Philips Plans Breakup to Focus on Health, Consumer GoodsElco van Groningen
Royal Philips NV Chief Executive Officer Frans van Houten is splitting the 123-year-old Dutch company into two, separating the lighting unit as he focuses on health-care equipment and consumer goods.
Philips will merge its health-care and consumer goods assets into one operation called HealthTech with 15 billion euros ($19 billion) in sales, the Amsterdam-based company said today in a statement. Lighting operations will become a standalone company with 7 billion euros in revenue, and Philips will consider several options for the ownership structure, including an initial public offering.
The split echoes a move by rival Siemens AG, which spun off its entire lighting division last year as the industry faces competition and shifts towards LEDs, which are smaller and more energy-efficient than traditional bulbs. The combination of health-care and consumer operations spanning shavers to air purifiers may help Van Houten, who took the helm in 2011, to tap demand for gadgets that allow consumers to control and track their health or sports activities.
“It’s a bold move,” said Marc Hesselink, an analyst at ABN Amro in Amsterdam. “It shows the company’s focus on one point, health care.”
Philips, the world’s biggest lighting company, climbed as much as 4 percent to 24.45 euros in the Dutch capital today, the biggest intraday gain since June. The stock was up 3.5 percent as of 11:20 a.m., valuing the company at 23.3 billion euros.
“I do appreciate the magnitude of the decision we are taking, but the time is right to take the next strategic step,” the CEO said in the statement. He meets analysts and investors in London today to outline his reasoning for breaking up one of the Netherlands’ most iconic companies.
Van Houten has been focusing the company on more profitable businesses to keep up with competitors such as General Electric Co. and Siemens. Earlier this year, the company sold its television division and the DVD and multimedia divisions -- which are the company’s heritage -- and announced it would create a standalone company from its lumileds and automotive lighting. In 2006, Philips sold an 80 percent stake in its semiconductor business NXP to a group of buyout firms. Philips sold its remaining stake in 2010.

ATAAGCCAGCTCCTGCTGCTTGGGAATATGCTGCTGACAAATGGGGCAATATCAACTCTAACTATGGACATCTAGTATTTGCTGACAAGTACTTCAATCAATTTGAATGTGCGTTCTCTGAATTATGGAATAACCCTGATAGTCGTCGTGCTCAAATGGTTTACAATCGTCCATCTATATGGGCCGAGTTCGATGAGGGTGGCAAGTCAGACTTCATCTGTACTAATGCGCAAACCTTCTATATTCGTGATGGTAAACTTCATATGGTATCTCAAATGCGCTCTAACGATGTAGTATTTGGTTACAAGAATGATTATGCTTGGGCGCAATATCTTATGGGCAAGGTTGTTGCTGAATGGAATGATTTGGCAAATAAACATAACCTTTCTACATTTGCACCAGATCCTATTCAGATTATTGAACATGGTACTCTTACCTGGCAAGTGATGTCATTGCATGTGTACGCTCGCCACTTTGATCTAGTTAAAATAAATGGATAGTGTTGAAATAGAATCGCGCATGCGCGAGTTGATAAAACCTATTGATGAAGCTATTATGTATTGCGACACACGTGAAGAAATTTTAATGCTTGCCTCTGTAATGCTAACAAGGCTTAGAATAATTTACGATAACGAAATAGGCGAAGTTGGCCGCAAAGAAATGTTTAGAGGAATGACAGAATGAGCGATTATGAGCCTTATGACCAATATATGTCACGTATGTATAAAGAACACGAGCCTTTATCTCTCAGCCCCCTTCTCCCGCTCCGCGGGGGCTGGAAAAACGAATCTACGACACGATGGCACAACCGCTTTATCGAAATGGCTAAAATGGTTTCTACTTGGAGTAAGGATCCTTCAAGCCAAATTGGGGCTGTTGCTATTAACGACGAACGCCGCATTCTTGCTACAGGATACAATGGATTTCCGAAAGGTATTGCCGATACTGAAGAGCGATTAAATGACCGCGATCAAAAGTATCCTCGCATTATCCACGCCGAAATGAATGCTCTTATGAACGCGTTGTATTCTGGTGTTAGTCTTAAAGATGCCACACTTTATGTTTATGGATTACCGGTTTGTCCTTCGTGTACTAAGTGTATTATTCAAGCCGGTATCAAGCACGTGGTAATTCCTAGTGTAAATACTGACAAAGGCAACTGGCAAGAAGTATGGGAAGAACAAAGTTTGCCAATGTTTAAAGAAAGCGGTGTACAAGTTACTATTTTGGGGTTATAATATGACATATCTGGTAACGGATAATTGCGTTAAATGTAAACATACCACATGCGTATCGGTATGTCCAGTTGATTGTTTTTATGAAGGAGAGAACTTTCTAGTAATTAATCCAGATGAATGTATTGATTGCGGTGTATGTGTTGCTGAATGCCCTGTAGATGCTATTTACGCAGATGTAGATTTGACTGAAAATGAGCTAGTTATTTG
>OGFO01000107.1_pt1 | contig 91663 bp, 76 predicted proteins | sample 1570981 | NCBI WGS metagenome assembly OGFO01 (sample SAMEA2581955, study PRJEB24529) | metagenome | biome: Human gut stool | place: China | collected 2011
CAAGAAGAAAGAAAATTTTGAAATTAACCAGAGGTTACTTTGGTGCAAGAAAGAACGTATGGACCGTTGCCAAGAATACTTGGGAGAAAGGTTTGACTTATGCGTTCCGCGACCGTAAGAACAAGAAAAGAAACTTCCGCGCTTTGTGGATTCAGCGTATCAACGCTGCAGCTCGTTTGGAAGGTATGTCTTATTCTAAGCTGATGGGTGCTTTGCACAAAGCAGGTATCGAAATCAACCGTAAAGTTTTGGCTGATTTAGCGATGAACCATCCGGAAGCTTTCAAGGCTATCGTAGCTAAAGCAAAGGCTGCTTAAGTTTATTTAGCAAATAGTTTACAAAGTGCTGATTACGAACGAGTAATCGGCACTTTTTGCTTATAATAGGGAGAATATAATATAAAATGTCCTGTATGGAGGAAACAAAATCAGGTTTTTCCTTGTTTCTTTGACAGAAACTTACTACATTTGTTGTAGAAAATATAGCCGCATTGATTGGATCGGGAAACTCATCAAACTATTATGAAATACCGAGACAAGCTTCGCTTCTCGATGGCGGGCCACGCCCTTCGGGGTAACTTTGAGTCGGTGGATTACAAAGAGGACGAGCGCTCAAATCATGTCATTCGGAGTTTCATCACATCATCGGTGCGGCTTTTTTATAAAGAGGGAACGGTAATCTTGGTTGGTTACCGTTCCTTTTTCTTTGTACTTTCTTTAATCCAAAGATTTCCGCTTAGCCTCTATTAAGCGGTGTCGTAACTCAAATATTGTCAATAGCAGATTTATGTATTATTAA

Philips said it will start moving its lighting business into a separate legal structure and consider various options “for alternative ownership structures with direct access to capital markets.” Van Houten expects the process to take 12 to 18 months and said lighting will be on its own feet in 2016.
The market for lighting is shifting from basic demands for products to more complex systems and services, and separating the company will enable it to have a sharper focus and investment strategy, van Houten said.
GE could be the next manufacturer to seperate from its lighting unit, according to analysts including Nicholas Heymann, a William Blair & Co. analyst in New York. GE, which has been synonymous with light bulbs since its founding by Thomas Edison in the 19th century, held talks to sell some or all of its consumer business in 2008, an effort that was stymied by the global financial crisis. GE’s lighting unit isn’t currently for sale, a person familiar with the company’s strategy said this month.
Philips reiterated 2016 goals, including a compound annual growth rate for comparable sales of 4 percent to 6 percent, with an earnings before interest, taxes and amortization margin of 11 percent to 12 percent. For the second half of 2014, the company predicts adjusted Ebita to be below the same period a year earlier because of the suspension of a health-care production facility in Cleveland, legal provisions and weaker demand in some markets.
Philips said a purge on costs to raise profitability will lead to an extra 100 million euros in savings next year, rising to 200 million euros in 2016. These additional savings come on top of already announced 1.5 billion euros in cost cuts by 2015.